How competitive banking is taking Macau global

Though its key tourism and gaming sectors have contracted recently, Macau’s growth has stayed strong. Now, an outward-looking, competitive banking sector is leading the region to a prosperous future

How competitive banking is taking Macau global
Banco Nacional Ultramarino’s office in Macau 

A rising hub in China’s banking sector, Macau is working to link the country to the wider world by helping emerging markets connect with the Asian nation. A key component in this strategy involves helping local SMEs to extend their reach across the entire region and beyond.

The Special Administrative Region’s banks are leading this push, with Banco Nacional Ultramarino (BNU) a particularly active example. A subsidiary of Portugal’s Caixa Geral de Depósitos, BNU’s focus is on building bridges between China and the Portuguese-speaking world, while simultaneously working to improve the already-competitive local banking industry in Macau.

In light of this, World Finance spoke to CEO Pedro Cardoso, the 2017 Banker of the Year for Asia, about how BNU has tackled recent economic hardships to maintain growth and connect Macau to other countries and continents.

How has Macau’s banking industry dealt with the recent contraction in the economy?
Macau is a very competitive market. The territory only has around 650,000 inhabitants, with 28 banks in operation competing to serve them. Nonetheless, some of the large Chinese banks are now seeking to gain market share in Macau, which is resulting in a decline in the profitability of banking operations. That said, despite this challenging environment, the banking sector in Macau has continued to perform well, with good solvency, liquidity, profitability and asset quality indicators.

What’s more, under the guidance of the Macau Government and Monetary Authority, the banking sector is looking for new avenues to expand into. These include cooperation with Portuguese-speaking countries, financial leasing and wealth management.

What strategy have you implemented and how has BNU fared in this climate?
Following this pattern of growth and diversification, BNU has grown steadily and prudently over the past few years. Since 2011, our total business has grown by an accumulated 107 percent, and over the same period our ratio of loans overdue over 90 days has also declined from 1.68 percent to just 0.97 percent. The main focus of BNU’s expansion has been in the areas of SME finance and retail banking. We have, above all, concentrated on Macau’s residents and companies, while also exploring synergies with the very strong network in Portuguese-speaking countries that our parent bank – Caixa Geral de Depósitos – has created.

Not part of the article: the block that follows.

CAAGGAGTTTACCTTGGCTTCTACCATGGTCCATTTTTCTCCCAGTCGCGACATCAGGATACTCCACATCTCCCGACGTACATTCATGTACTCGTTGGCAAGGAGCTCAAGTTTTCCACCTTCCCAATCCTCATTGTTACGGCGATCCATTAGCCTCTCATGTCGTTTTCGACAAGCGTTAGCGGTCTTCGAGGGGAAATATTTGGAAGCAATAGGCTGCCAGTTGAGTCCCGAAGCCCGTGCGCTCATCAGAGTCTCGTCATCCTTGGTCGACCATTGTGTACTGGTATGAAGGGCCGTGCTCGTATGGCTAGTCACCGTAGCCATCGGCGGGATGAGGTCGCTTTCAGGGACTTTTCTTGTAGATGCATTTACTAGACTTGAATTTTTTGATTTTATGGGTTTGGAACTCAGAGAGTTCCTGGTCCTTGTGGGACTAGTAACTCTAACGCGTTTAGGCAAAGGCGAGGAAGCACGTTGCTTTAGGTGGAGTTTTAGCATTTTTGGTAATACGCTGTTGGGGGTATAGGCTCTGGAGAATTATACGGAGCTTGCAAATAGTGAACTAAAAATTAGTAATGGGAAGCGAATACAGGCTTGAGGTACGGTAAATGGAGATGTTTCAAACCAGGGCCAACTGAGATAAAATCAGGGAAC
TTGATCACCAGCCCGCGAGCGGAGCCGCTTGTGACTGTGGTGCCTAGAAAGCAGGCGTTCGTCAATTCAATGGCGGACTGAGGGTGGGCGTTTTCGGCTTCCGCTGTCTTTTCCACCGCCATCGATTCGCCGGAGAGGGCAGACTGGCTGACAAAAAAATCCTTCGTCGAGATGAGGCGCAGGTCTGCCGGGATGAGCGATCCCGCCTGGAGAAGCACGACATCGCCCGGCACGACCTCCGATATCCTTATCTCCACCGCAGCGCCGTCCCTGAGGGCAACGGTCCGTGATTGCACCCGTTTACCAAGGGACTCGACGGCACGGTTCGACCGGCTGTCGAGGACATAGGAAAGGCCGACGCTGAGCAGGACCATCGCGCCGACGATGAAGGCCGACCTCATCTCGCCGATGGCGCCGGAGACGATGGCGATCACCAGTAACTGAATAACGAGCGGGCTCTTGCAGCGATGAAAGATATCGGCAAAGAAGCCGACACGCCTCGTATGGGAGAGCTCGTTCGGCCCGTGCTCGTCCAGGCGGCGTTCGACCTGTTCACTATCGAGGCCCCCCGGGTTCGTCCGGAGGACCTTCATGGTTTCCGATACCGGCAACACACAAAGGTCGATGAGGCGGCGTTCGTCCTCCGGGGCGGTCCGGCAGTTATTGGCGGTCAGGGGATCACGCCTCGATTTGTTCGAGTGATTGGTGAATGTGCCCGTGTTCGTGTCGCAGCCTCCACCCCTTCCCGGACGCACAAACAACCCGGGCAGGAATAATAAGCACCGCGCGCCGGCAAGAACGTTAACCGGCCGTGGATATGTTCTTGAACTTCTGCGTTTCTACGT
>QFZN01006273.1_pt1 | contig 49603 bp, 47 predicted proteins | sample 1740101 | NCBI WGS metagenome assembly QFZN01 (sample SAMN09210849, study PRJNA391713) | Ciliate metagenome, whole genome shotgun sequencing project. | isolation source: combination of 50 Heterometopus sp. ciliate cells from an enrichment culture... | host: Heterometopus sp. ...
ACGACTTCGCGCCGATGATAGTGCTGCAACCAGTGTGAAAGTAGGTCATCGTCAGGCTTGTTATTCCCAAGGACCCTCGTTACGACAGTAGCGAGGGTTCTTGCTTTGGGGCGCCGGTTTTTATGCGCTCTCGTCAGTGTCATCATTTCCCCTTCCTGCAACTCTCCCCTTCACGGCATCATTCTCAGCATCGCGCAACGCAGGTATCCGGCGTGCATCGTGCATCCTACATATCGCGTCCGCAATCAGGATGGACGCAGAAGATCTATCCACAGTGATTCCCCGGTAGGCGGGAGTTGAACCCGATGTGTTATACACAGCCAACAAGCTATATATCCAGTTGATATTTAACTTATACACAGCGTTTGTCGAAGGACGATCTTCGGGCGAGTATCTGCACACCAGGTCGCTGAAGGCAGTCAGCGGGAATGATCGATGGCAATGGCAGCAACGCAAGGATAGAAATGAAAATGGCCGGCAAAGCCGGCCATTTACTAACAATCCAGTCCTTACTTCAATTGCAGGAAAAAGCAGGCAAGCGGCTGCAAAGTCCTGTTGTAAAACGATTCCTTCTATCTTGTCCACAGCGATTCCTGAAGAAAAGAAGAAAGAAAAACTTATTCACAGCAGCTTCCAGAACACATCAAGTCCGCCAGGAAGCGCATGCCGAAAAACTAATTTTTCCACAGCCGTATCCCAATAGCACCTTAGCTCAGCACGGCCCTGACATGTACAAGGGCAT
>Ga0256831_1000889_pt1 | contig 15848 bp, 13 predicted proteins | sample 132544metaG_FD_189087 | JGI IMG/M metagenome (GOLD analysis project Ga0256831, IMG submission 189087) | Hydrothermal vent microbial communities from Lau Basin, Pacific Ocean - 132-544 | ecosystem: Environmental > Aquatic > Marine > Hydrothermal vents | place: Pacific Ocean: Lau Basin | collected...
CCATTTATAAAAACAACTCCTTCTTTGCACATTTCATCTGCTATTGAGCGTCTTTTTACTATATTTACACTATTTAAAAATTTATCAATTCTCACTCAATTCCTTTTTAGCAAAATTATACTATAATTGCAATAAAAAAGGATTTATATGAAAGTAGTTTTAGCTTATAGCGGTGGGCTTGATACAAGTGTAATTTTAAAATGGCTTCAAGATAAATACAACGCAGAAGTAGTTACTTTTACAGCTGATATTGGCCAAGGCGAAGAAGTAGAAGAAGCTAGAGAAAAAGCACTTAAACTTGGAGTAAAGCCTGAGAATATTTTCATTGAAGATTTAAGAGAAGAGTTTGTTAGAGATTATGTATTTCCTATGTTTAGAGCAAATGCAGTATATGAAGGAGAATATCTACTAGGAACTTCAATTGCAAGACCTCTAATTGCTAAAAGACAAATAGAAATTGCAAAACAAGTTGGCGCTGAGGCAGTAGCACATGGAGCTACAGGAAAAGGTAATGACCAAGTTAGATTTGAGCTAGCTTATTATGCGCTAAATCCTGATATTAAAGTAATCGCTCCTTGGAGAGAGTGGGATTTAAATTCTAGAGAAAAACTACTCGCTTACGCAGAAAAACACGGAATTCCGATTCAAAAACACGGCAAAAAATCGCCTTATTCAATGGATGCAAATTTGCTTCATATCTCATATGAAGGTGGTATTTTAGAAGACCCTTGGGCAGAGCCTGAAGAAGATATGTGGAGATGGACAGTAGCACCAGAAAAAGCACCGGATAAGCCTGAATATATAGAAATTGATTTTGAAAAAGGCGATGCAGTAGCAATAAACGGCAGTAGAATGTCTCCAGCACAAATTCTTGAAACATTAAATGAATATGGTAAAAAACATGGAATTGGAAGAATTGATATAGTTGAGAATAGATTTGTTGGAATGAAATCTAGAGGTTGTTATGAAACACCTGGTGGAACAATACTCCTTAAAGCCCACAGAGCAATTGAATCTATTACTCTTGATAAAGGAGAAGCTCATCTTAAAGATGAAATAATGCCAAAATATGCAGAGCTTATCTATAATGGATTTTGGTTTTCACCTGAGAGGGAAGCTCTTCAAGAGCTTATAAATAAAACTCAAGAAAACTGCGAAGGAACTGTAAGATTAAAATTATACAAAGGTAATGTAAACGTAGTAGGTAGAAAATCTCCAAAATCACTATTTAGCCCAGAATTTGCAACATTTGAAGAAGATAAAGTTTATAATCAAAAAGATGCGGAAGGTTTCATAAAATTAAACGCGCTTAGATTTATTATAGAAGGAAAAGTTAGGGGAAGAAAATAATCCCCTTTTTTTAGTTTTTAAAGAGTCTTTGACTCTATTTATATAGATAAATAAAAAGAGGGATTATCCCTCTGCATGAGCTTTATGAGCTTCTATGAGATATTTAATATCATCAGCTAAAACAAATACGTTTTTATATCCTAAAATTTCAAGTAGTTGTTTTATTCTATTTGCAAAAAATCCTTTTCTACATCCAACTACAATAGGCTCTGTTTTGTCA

Deciding whether to keep investing in physical branches or to guide customers towards digital services is one of banking’s great dilemmas

Unlike some banks that focus on gaining market share at low prices, BNU has geared itself towards growth. We aim to create the necessary conditions to generate value in an increasingly competitive environment, and to build ourselves up to better provide what the market demands. And, of course, we always aim to stay in tune with our clients’ needs.

In terms of everyday banking, we have been working to better understand our customers’ behaviour and expectations through surveys and mystery shopping. Alongside this, we have also worked very hard to provide new and innovative products and services, as well as providing extensive training and knowledge to our team members, and motivating them to excel in the pursuit of our mutual goals. To this end, we have frontline staff that are proficient in English, Mandarin, Cantonese and Portuguese, and are able to provide all of our services to our diverse client base.

As a result, we have seen an increase in our customer base of about 17 percent, to around 225,000 customers – more than a third of Macau’s total population. Additionally, our top line has progressed quite smoothly, with a 93 percent jump in net interest margin since 2011. We have also decreased our cost-to-income ratio from 35 percent in 2011 to just 29 percent in 2016. We’re particularly proud of this indicator, as it’s in line with the highest international standards.

What new trends are now emerging in the Macau banking sector?
Macau is a world centre for tourism and leisure, but good progress has also been made recently in economic diversification away from this traditional core sector. As a result, banks are now expanding their corporate resources to serve other industries. Construction and public works are important customer sectors for banks in Macau, with the industry still growing. The local banking community is continuing to support and finance large infrastructure projects, but there is also a new focus on supporting small and medium projects too.